- noun the opinion which other people have of a person or of an organisation
- noun a picture produced by something such as a computer or television screen
- noun a picture of someone or something, especially one that you have in your mind
- noun a picture, photograph, design or other piece of artwork
- The rendition of an object under examination by an instrument (a telescope operating in any wavelength, a camera, a microscope etc), or by a particular subsystem within it like a specific lens or mirror
- noun a reproduction of the form of an object or person
- noun the general idea that the public has of a product, brand, or company
- A representation, reproduction or counterpart of an object or entity, such as an optical or electrical reproduction or counterpart. These include photographs, graphics, X-ray photographs, holograms, and so on.
- An array of electrical charges which represent an actual object. It is the electric counterpart of a real object that is nearby. Also called electric image (2).
- That which is displayed by a TV, computer monitor, oscilloscope, or other display device. Also, that reproduced by a fax, or other similar system.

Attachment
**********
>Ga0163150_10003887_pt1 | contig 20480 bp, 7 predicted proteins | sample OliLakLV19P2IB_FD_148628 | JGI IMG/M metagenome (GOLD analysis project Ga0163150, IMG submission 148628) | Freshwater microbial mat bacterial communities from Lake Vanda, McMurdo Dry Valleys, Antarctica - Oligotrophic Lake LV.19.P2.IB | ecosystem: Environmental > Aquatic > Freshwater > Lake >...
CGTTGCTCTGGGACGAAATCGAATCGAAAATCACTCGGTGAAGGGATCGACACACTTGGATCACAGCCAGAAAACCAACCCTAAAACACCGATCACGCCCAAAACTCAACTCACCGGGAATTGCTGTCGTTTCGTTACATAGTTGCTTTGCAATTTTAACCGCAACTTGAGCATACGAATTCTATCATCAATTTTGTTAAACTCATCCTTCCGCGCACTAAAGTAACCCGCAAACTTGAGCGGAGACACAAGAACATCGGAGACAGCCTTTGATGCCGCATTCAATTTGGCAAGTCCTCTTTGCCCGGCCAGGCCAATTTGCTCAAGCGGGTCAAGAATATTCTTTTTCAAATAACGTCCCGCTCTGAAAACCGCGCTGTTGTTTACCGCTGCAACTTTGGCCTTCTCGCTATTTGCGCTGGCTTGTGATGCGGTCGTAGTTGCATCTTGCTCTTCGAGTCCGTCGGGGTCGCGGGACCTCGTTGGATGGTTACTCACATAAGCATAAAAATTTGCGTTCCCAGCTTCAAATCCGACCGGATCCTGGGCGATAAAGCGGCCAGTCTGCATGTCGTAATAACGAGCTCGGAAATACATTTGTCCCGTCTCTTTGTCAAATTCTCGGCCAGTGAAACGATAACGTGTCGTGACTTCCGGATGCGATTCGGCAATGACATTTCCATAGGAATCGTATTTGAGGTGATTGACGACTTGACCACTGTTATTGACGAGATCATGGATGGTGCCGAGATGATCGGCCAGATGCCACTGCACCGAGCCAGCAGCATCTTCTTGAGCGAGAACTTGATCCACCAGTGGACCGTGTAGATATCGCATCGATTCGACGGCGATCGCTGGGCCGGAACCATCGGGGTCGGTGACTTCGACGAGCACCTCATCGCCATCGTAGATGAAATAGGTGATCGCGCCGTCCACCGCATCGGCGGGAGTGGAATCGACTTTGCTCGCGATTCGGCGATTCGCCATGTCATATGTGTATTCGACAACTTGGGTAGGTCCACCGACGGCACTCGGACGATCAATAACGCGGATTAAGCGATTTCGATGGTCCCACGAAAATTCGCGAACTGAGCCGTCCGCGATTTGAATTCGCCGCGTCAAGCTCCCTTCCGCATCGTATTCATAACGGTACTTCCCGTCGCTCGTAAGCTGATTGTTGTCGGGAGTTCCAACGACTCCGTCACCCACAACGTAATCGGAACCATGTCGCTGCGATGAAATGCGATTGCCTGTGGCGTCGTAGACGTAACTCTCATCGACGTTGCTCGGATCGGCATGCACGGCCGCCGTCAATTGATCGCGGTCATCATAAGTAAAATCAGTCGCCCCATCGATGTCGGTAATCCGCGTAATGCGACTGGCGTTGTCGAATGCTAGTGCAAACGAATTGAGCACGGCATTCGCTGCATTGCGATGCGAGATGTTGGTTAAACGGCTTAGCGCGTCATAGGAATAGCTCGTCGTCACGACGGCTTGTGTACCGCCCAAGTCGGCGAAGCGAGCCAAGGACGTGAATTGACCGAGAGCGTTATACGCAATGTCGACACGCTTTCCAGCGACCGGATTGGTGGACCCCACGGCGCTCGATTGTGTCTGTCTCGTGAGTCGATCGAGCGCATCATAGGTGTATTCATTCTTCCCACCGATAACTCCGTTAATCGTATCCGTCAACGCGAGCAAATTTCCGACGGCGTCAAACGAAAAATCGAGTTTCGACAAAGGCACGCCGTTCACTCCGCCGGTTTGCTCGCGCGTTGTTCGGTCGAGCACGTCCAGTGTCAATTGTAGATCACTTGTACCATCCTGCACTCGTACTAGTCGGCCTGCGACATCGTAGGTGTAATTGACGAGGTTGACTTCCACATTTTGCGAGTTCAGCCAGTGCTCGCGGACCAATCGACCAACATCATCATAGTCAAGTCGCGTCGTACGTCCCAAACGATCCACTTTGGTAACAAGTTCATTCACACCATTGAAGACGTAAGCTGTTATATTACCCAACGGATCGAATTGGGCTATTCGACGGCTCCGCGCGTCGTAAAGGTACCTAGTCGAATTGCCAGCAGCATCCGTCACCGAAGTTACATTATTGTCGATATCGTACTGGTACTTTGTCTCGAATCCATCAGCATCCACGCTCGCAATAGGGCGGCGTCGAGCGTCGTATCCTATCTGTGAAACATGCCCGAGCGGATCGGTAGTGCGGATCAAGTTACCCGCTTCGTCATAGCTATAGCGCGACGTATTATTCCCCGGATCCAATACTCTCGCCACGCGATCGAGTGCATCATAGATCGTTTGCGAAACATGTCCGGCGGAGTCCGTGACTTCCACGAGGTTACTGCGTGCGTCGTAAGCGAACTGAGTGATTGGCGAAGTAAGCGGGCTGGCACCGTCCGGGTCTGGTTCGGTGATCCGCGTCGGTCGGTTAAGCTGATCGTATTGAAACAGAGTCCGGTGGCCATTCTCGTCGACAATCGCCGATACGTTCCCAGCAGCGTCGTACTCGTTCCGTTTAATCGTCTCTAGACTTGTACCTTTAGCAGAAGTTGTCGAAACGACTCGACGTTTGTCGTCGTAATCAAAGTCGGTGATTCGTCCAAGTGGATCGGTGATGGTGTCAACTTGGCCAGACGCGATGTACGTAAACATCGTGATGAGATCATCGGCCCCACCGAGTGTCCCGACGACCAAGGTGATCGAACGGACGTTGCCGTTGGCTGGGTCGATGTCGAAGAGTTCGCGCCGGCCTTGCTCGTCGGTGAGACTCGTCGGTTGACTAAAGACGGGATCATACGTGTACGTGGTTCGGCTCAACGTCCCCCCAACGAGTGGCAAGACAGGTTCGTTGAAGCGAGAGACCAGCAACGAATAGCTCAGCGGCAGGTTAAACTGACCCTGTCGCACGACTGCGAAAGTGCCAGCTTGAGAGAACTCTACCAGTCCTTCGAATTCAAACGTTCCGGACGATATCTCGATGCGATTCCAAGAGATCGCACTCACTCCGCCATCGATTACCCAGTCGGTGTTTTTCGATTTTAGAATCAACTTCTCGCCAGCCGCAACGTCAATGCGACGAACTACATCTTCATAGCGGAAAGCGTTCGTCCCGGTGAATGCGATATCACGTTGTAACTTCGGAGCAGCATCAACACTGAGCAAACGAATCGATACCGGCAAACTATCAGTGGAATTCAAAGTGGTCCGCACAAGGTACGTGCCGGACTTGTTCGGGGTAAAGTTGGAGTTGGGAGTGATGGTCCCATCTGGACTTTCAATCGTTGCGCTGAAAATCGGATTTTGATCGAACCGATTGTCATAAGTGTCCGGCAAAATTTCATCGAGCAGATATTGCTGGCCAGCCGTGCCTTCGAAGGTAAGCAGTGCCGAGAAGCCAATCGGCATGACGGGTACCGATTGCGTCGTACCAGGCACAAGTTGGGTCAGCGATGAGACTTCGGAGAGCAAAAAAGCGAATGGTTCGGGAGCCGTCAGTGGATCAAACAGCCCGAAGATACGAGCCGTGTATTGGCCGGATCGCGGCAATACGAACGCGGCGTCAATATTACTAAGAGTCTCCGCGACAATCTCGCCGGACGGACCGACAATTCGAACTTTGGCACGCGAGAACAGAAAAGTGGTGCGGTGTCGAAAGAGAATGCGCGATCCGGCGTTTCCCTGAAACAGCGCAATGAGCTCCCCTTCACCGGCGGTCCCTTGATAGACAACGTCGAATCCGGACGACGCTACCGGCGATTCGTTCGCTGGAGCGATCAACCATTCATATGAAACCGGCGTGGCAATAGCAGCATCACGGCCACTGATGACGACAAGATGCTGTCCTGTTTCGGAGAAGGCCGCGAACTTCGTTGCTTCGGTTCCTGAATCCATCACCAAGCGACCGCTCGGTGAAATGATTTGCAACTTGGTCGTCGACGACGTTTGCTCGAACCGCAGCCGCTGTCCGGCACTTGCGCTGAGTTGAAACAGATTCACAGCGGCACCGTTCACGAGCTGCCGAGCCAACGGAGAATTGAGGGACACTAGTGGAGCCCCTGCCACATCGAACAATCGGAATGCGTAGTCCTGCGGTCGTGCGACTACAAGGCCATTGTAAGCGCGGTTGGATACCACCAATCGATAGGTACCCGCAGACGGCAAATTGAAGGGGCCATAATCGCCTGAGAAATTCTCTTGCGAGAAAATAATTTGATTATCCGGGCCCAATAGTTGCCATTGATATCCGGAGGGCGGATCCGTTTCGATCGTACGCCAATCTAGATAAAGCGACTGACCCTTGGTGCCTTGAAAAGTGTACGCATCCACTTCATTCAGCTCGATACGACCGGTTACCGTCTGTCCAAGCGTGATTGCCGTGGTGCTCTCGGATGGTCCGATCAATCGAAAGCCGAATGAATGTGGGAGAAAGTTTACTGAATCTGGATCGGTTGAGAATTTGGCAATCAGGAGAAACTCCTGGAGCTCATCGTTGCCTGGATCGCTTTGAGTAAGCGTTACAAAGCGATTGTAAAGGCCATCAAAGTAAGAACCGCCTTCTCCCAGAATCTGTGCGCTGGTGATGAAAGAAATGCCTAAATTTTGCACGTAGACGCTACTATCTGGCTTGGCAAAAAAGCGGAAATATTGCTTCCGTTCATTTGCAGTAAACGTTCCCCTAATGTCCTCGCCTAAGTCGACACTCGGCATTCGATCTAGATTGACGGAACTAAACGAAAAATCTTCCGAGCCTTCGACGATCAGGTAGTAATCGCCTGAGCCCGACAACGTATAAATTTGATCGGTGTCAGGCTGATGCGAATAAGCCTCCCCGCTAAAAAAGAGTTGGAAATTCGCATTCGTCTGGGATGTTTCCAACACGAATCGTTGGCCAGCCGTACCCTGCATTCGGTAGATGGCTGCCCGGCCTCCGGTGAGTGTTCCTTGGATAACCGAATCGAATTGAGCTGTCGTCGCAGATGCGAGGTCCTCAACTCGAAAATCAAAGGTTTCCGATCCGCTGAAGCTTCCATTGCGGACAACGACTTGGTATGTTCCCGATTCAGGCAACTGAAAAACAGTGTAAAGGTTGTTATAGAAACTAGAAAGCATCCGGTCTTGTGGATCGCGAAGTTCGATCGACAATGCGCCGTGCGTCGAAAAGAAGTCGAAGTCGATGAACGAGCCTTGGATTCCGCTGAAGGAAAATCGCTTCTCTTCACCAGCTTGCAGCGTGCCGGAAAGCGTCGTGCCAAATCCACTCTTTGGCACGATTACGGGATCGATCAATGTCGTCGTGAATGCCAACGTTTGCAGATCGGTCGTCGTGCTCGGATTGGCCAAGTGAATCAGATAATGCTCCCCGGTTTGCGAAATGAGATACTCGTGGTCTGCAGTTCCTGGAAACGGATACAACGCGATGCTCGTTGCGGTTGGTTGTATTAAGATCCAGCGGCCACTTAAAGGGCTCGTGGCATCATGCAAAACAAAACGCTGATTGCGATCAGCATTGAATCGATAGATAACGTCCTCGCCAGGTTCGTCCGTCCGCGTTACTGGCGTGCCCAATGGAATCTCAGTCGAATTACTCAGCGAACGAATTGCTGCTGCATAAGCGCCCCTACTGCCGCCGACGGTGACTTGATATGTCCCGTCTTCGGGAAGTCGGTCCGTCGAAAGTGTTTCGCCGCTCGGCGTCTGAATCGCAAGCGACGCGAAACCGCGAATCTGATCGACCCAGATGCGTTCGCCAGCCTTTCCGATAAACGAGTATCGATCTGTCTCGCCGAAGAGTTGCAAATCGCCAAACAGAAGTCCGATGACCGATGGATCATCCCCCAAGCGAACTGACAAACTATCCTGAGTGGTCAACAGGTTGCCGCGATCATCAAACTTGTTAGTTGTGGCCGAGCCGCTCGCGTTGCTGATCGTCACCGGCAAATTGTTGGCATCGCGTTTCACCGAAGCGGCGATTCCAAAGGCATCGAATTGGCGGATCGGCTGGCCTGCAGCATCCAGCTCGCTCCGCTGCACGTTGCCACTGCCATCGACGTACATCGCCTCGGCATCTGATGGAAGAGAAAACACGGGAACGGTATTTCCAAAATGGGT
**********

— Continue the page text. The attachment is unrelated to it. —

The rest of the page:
- A duplicate or display of the partial or complete contents of a computer storage device, memory, program, file, or the like. An example is a system image.
- One of two groups of sidebands produced through modulation.
- noun how something is represented to the outside world, the reputation or general understanding of something or somebody
- noun the appearance of an object as viewed through an optical instrument or other equipment (such as a thermal imager, radar, etc.)
Origin & History of “image”
Latin imāgō meant a ‘likeness of something’ (it probably came from the same source as imitate). It subsequently developed a range of secondary senses, such as ‘echo’ and ‘ghost’, which have not survived the journey via Old French into English, but the central ‘likeness’ remains in place. Derived from the noun in Latin was the verb imāginārī ‘form an image of in one’s mind, picture to oneself’, which became English imagine (14th c.). (Latin imāgō, incidentally, was used in the 1760s by the Swedish naturalist Linnaeus for an ‘adult insect’ – based on the Latin sense ‘natural shape’, the idea being that the insect had achieved its final perfect form after various pupal forms – and English took the term over at the end of the 18th century.).